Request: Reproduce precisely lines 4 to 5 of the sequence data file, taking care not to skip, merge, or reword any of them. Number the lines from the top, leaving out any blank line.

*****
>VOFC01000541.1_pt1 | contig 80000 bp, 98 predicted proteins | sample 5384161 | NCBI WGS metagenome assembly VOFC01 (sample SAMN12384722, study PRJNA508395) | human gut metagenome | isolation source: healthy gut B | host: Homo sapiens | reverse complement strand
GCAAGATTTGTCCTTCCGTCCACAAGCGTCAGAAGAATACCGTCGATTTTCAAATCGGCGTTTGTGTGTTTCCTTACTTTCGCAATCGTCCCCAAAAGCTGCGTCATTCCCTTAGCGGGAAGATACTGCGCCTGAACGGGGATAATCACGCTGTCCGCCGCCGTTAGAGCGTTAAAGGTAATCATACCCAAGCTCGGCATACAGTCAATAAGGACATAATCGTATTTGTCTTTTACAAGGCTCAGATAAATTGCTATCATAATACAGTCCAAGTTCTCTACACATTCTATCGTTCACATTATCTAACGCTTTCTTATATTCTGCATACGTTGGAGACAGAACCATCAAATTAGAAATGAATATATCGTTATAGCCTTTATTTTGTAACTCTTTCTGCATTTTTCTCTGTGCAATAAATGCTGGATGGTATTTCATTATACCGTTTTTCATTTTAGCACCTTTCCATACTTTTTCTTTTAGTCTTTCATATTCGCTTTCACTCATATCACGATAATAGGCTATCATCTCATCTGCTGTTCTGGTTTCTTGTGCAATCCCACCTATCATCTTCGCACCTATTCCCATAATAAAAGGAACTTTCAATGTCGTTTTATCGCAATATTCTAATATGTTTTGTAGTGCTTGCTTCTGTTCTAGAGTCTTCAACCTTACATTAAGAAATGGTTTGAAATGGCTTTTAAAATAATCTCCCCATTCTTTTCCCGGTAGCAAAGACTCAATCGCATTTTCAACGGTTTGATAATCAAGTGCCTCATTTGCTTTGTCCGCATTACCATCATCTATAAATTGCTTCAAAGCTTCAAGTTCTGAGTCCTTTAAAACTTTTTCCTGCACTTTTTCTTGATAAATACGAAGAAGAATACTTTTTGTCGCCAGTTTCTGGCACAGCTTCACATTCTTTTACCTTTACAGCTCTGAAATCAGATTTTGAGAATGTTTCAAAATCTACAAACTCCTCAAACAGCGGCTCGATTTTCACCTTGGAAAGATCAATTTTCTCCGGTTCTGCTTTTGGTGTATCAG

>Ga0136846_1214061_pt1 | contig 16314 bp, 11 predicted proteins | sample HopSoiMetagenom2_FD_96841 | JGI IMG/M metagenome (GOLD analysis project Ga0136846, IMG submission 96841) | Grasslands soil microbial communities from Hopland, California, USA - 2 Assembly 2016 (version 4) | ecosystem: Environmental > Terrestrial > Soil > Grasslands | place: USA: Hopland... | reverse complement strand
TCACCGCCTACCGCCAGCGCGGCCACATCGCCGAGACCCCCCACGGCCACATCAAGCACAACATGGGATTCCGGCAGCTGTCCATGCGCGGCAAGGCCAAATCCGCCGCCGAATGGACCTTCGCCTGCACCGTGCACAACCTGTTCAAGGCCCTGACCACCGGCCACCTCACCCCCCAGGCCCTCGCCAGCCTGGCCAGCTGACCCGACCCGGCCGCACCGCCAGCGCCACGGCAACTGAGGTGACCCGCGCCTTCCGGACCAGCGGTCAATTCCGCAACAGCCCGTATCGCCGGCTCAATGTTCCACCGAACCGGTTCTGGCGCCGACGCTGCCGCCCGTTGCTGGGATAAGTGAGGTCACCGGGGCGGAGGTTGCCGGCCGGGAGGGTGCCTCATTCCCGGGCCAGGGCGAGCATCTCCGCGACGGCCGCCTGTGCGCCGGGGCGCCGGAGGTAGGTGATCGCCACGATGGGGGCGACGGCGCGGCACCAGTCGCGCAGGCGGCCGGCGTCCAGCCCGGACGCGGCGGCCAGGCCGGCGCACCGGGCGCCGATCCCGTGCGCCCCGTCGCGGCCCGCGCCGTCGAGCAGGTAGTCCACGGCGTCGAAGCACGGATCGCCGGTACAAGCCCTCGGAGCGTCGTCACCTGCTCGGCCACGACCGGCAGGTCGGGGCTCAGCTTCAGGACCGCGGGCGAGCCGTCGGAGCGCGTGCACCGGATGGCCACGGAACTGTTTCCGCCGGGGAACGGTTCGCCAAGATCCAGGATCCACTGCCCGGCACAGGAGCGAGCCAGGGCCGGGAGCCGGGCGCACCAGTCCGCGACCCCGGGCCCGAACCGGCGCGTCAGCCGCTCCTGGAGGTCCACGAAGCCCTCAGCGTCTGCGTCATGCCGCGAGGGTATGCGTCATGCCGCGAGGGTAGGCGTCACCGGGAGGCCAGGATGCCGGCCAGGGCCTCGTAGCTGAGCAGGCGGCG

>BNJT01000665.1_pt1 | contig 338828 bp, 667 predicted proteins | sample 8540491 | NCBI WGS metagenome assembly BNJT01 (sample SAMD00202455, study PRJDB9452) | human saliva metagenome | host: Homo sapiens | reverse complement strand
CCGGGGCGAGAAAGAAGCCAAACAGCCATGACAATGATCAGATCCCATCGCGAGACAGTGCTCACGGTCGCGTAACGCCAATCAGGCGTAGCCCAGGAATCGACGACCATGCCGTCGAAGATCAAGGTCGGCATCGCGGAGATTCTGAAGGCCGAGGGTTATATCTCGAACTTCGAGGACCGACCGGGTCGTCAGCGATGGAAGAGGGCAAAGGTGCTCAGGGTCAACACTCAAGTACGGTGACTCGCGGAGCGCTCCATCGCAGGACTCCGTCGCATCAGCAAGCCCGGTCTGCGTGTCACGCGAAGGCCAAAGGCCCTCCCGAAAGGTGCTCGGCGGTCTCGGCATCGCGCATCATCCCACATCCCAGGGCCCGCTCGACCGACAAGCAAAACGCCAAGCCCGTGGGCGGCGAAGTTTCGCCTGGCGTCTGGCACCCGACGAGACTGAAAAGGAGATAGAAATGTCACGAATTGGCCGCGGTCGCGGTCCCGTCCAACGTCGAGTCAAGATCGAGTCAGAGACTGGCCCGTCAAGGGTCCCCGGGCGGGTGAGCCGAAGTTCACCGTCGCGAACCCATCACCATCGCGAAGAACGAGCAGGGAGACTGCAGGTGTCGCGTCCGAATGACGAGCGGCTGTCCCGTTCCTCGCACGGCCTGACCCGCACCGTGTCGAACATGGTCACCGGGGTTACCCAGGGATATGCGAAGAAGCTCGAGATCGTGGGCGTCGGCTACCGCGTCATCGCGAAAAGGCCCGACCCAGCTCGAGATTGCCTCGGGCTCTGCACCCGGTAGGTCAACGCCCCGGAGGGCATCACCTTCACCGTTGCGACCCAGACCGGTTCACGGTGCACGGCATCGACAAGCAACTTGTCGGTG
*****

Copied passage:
TCACCGCCTACCGCCAGCGCGGCCACATCGCCGAGACCCCCCACGGCCACATCAAGCACAACATGGGATTCCGGCAGCTGTCCATGCGCGGCAAGGCCAAATCCGCCGCCGAATGGACCTTCGCCTGCACCGTGCACAACCTGTTCAAGGCCCTGACCACCGGCCACCTCACCCCCCAGGCCCTCGCCAGCCTGGCCAGCTGACCCGACCCGGCCGCACCGCCAGCGCCACGGCAACTGAGGTGACCCGCGCCTTCCGGACCAGCGGTCAATTCCGCAACAGCCCGTATCGCCGGCTCAATGTTCCACCGAACCGGTTCTGGCGCCGACGCTGCCGCCCGTTGCTGGGATAAGTGAGGTCACCGGGGCGGAGGTTGCCGGCCGGGAGGGTGCCTCATTCCCGGGCCAGGGCGAGCATCTCCGCGACGGCCGCCTGTGCGCCGGGGCGCCGGAGGTAGGTGATCGCCACGATGGGGGCGACGGCGCGGCACCAGTCGCGCAGGCGGCCGGCGTCCAGCCCGGACGCGGCGGCCAGGCCGGCGCACCGGGCGCCGATCCCGTGCGCCCCGTCGCGGCCCGCGCCGTCGAGCAGGTAGTCCACGGCGTCGAAGCACGGATCGCCGGTACAAGCCCTCGGAGCGTCGTCACCTGCTCGGCCACGACCGGCAGGTCGGGGCTCAGCTTCAGGACCGCGGGCGAGCCGTCGGAGCGCGTGCACCGGATGGCCACGGAACTGTTTCCGCCGGGGAACGGTTCGCCAAGATCCAGGATCCACTGCCCGGCACAGGAGCGAGCCAGGGCCGGGAGCCGGGCGCACCAGTCCGCGACCCCGGGCCCGAACCGGCGCGTCAGCCGCTCCTGGAGGTCCACGAAGCCCTCAGCGTCTGCGTCATGCCGCGAGGGTATGCGTCATGCCGCGAGGGTAGGCGTCACCGGGAGGCCAGGATGCCGGCCAGGGCCTCGTAGCTGAGCAGGCGGCG

>BNJT01000665.1_pt1 | contig 338828 bp, 667 predicted proteins | sample 8540491 | NCBI WGS metagenome assembly BNJT01 (sample SAMD00202455, study PRJDB9452) | human saliva metagenome | host: Homo sapiens | reverse complement strand